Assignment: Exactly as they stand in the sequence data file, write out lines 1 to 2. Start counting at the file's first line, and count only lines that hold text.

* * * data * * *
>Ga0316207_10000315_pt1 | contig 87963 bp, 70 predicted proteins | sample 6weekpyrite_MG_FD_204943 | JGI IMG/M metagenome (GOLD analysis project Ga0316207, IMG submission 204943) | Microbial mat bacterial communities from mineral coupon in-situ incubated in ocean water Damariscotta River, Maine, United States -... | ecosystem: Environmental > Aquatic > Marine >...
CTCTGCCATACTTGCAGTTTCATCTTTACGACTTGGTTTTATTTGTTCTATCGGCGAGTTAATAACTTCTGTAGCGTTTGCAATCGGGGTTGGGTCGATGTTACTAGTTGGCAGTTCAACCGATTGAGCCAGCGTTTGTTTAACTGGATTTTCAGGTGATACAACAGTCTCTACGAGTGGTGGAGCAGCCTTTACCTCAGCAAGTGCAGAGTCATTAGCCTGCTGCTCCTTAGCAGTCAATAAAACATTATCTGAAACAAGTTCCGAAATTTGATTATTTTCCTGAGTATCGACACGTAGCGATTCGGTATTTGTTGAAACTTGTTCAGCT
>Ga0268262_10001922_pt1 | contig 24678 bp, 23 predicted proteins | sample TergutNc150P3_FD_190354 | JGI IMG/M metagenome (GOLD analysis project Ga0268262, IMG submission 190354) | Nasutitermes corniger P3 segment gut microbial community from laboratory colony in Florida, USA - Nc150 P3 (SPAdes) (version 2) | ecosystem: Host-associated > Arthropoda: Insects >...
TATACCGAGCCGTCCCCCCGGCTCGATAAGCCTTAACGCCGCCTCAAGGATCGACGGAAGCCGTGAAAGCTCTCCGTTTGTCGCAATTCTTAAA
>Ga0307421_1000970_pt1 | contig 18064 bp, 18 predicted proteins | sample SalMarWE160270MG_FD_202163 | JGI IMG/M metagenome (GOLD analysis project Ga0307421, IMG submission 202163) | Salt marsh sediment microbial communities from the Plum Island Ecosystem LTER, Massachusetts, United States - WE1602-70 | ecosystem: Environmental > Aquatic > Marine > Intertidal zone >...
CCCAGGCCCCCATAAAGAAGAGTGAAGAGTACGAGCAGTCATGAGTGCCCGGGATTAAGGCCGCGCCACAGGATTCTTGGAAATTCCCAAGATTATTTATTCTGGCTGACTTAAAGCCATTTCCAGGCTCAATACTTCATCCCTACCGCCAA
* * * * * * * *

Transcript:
>Ga0316207_10000315_pt1 | contig 87963 bp, 70 predicted proteins | sample 6weekpyrite_MG_FD_204943 | JGI IMG/M metagenome (GOLD analysis project Ga0316207, IMG submission 204943) | Microbial mat bacterial communities from mineral coupon in-situ incubated in ocean water Damariscotta River, Maine, United States -... | ecosystem: Environmental > Aquatic > Marine >...
CTCTGCCATACTTGCAGTTTCATCTTTACGACTTGGTTTTATTTGTTCTATCGGCGAGTTAATAACTTCTGTAGCGTTTGCAATCGGGGTTGGGTCGATGTTACTAGTTGGCAGTTCAACCGATTGAGCCAGCGTTTGTTTAACTGGATTTTCAGGTGATACAACAGTCTCTACGAGTGGTGGAGCAGCCTTTACCTCAGCAAGTGCAGAGTCATTAGCCTGCTGCTCCTTAGCAGTCAATAAAACATTATCTGAAACAAGTTCCGAAATTTGATTATTTTCCTGAGTATCGACACGTAGCGATTCGGTATTTGTTGAAACTTGTTCAGCT